13 U.S. $3.45

Prices are in US Dollars per US Gallon.

Facts and Figures

It is the perfect criminal commodity.

Almost everyone uses it and everyone is feeling the pinch as pump prices tick up past £1.35 a litre – a price point that police say is putting fuel at the heart of a massive black market in the UK.

Thames Valley Police say the increase in forecourt fuel theft – or drive-offs – now account for one third of car related crime in the area.

Superintendent Gilbert Houalla said some petrol stations are being targeted hundreds of times.

“When we do interview people, we arrest them and interview them…we ask why and basically the feedback is that there is a big market for fuel, there is a huge market for fuel,” he said.

With 60% of total fuel price down to taxation, there is plenty of room for thieves to profit, a reality that HM Revenue and Customs (HMRC) officers say has lead to a new level of organised crime.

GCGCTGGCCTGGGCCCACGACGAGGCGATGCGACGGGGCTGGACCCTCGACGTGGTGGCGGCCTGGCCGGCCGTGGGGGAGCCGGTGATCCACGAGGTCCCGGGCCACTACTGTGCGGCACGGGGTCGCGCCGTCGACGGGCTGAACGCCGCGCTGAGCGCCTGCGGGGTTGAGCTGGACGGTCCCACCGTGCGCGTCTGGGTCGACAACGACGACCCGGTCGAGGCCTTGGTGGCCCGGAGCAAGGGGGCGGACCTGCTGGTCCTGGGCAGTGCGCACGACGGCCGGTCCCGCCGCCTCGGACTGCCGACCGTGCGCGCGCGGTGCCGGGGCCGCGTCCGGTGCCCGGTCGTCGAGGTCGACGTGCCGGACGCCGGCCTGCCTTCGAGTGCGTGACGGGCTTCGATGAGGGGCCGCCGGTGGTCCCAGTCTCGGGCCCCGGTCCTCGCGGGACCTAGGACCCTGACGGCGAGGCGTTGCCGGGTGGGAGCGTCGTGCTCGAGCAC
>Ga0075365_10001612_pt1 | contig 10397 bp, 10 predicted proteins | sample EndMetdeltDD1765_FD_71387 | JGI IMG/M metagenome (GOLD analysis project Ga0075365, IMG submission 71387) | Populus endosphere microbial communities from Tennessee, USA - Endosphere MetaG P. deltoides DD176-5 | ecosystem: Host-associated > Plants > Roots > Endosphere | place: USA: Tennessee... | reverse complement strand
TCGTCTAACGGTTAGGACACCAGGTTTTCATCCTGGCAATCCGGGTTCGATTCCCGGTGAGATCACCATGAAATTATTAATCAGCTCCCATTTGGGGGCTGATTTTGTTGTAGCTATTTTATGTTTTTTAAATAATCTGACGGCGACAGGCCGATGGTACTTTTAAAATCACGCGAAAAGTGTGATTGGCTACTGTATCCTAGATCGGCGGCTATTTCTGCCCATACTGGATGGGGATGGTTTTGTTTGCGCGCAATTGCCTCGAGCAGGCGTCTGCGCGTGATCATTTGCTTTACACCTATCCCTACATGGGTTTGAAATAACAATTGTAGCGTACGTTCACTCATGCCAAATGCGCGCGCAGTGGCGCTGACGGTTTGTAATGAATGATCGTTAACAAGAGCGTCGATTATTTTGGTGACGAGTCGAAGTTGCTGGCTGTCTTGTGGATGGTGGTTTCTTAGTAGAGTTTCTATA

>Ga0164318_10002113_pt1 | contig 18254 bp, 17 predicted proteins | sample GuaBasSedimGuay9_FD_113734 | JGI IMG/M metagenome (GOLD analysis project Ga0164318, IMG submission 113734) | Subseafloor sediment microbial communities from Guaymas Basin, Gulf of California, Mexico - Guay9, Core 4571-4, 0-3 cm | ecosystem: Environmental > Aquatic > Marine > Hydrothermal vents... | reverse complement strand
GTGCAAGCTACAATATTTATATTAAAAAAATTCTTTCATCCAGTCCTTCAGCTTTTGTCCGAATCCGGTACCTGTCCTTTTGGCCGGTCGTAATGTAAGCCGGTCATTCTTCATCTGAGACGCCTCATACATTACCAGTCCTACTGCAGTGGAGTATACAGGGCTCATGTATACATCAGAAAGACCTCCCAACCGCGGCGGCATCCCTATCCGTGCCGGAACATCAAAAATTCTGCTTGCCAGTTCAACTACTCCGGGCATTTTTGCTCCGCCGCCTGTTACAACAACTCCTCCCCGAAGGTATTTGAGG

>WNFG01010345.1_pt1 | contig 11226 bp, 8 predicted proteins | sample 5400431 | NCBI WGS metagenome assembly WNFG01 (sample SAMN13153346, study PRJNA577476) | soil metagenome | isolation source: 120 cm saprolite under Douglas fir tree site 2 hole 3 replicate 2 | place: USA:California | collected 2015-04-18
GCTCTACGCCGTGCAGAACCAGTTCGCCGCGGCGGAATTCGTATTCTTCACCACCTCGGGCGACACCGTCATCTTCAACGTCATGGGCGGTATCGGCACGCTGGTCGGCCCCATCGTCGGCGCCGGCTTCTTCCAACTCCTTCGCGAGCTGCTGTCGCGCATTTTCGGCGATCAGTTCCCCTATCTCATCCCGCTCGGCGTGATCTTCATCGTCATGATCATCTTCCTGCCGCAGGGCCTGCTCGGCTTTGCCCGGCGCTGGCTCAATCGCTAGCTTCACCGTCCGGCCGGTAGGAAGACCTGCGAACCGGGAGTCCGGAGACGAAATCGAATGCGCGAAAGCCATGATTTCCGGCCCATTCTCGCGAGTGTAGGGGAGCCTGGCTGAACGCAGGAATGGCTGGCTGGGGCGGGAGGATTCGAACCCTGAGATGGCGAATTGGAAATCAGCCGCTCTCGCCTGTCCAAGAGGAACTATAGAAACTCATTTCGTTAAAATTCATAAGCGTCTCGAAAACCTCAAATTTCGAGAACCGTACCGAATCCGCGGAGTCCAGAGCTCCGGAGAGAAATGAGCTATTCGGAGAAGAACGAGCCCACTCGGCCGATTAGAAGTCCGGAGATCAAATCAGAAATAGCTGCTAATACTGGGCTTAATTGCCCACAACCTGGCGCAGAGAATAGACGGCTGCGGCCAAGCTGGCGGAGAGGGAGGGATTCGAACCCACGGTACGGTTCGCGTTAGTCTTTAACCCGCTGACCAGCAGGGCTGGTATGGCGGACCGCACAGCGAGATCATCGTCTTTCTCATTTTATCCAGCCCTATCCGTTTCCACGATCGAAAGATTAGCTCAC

Apart from the price of oil rising, the government imposing tax rises, the cost to franchises around the UK, is impacted further by those people who with either absent mindedness or pure malice, drive off with a tank full of fuel without paying.

This costs the industry thousands every year!

Police and retailers have told the BBC they are seeing an increase in thefts of fuel from forecourts as petrol prices hit record levels.

As well as people driving off without paying, there is also a rise in motorists filling up and then claiming they cannot pay.

West Midlands police have devised guidelines to help station attendants spot potential “bilkers”.

Retailers are joining a debt recovery scheme to reclaim the unpaid money.

In the Small Heath district of Birmingham, Pc Lee Woolman says that each week he has to recover CCTV images of fuel thefts from at least one of the three forecourts in his patch.

Petrol prices rose by 10% in the year to December, and have risen 6p a litre in the past month.

A 2007 study from Australia found that for every 10c (about 6p) rise in a litre of petrol there were 120 extra incidents of theft.

Facts and Figures from Northumbria Police.